The transect that was used for this analysis was the Tall Bushes Transect and was located in the middle of an arboretum in between the amphitheater and bender arena. This transect included lamp posts, dirt, and sidewalk cement as its abiotic factors. As far as the biotic factors, this transect contained many different types of ground shrubs and bushes, some small trees, grass, small bugs and microorganisms in the dirt, and some fallen leaves. The overall topography of the transect was that it was flat and higher up in altitude than it's surroundings, and the transect was fairly dry when digging past the top layer of snow. A sketch of the transect can be seen below:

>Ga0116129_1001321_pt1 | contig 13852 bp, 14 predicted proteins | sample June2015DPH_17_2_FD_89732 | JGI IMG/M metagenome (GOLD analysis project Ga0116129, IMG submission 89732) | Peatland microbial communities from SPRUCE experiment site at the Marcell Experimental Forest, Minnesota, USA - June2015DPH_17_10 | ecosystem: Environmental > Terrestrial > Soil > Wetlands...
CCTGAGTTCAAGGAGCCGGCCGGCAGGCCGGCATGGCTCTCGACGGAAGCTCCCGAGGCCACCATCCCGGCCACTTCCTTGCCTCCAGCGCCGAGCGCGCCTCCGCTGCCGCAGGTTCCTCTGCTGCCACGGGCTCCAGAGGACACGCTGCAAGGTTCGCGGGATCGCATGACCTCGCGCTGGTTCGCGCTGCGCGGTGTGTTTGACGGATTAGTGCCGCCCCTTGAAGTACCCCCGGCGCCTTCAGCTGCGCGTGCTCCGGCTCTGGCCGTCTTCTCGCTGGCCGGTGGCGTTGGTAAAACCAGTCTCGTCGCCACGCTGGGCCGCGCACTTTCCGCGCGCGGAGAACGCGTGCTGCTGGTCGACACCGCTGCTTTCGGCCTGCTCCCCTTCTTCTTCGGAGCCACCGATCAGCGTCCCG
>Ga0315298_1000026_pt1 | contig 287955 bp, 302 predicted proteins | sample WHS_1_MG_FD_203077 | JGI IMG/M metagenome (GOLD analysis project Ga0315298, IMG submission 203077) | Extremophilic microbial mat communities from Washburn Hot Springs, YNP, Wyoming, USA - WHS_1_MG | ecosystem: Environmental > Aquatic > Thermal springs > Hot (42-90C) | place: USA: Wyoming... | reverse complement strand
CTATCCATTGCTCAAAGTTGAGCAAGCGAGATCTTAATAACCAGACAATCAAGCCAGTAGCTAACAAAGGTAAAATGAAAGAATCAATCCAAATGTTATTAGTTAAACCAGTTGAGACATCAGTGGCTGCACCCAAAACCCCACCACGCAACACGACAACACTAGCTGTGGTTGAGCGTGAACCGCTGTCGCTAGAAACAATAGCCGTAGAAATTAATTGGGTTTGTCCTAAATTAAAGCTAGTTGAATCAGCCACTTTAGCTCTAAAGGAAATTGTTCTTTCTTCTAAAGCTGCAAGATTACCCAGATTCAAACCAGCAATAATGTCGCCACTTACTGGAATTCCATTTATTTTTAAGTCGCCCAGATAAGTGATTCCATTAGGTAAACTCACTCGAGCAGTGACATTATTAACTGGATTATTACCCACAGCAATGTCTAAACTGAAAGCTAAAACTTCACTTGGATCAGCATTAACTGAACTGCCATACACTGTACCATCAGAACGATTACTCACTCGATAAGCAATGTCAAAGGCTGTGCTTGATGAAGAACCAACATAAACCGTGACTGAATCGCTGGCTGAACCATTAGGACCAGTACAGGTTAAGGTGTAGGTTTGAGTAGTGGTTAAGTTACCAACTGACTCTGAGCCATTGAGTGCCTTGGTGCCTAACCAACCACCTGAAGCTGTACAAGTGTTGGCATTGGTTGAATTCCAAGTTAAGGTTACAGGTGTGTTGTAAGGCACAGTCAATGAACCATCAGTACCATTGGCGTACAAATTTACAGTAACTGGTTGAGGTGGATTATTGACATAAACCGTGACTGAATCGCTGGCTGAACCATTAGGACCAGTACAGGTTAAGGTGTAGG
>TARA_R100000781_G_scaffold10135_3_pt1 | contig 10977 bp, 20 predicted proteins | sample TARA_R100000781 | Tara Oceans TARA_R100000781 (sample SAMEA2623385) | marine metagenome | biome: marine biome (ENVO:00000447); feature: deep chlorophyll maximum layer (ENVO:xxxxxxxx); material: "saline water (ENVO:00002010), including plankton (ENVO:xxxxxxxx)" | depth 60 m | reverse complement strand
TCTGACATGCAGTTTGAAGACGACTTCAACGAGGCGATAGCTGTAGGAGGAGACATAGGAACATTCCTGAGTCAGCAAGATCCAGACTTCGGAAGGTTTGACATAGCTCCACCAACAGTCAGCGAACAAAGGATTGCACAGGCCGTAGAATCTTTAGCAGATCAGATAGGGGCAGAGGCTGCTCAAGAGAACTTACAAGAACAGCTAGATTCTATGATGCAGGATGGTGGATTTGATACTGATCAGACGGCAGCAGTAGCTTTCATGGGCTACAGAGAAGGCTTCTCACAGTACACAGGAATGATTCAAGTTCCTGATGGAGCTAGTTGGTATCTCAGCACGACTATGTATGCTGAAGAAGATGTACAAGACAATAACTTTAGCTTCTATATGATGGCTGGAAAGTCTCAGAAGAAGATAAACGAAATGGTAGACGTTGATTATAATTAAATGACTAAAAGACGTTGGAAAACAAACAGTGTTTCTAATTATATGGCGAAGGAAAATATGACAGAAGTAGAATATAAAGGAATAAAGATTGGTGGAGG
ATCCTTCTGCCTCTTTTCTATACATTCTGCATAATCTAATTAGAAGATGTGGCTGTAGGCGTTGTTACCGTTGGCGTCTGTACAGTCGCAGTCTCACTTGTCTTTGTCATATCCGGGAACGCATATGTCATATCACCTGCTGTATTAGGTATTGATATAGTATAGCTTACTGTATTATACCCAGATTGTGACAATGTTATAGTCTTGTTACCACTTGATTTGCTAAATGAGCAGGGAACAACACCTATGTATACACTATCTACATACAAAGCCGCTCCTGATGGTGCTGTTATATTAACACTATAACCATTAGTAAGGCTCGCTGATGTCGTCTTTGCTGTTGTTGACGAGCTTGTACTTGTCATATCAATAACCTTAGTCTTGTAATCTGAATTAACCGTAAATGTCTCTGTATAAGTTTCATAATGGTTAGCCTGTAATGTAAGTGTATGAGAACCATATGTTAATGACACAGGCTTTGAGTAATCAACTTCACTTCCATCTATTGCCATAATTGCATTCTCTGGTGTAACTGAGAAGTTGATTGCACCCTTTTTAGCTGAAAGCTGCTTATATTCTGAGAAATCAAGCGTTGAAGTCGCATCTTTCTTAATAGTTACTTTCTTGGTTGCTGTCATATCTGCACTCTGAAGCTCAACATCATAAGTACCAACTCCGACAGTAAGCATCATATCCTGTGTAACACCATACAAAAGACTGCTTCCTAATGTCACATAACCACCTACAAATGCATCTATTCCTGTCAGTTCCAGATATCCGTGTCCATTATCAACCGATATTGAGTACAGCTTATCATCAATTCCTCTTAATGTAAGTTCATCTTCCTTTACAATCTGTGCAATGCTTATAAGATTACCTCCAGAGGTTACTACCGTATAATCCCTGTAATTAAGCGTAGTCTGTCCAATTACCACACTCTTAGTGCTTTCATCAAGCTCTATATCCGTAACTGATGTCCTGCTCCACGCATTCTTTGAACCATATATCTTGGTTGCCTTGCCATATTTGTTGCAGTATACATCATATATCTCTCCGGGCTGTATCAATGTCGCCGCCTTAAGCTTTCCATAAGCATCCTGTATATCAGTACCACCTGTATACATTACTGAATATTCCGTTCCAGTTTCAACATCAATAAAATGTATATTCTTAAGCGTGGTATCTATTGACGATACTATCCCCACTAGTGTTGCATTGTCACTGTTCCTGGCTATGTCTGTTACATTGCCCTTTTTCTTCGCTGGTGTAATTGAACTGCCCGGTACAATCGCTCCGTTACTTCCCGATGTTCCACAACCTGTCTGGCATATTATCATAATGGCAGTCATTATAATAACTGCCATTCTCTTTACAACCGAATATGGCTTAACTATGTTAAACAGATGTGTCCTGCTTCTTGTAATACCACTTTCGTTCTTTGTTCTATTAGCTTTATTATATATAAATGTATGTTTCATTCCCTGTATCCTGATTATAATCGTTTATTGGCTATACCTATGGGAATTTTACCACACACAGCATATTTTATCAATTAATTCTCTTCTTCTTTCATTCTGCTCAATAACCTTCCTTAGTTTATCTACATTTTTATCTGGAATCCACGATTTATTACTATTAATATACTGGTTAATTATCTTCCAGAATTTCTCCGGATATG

This lab was aimed toward making observations about a specific ecosystem by analyzing a small sample, or transect, of that ecosystem. The results of this experiment were that most of the biotic factors in our transect were small trees and bushes on the ground, which is an outcome of the fact that our transect was in a dry and high up location. This location was also in an area where their is no immediate water source, also contributing to the observation that the only plants able to sustain life in our transect were ones which could survive in dry areas.
Bentley, M., Laslo, M., Walters-Conte, K., & Zeller, N. (2015). In A Laboratory Manual to Accompany General Biology 2 (pp. 16-17). Department of Biology, American University.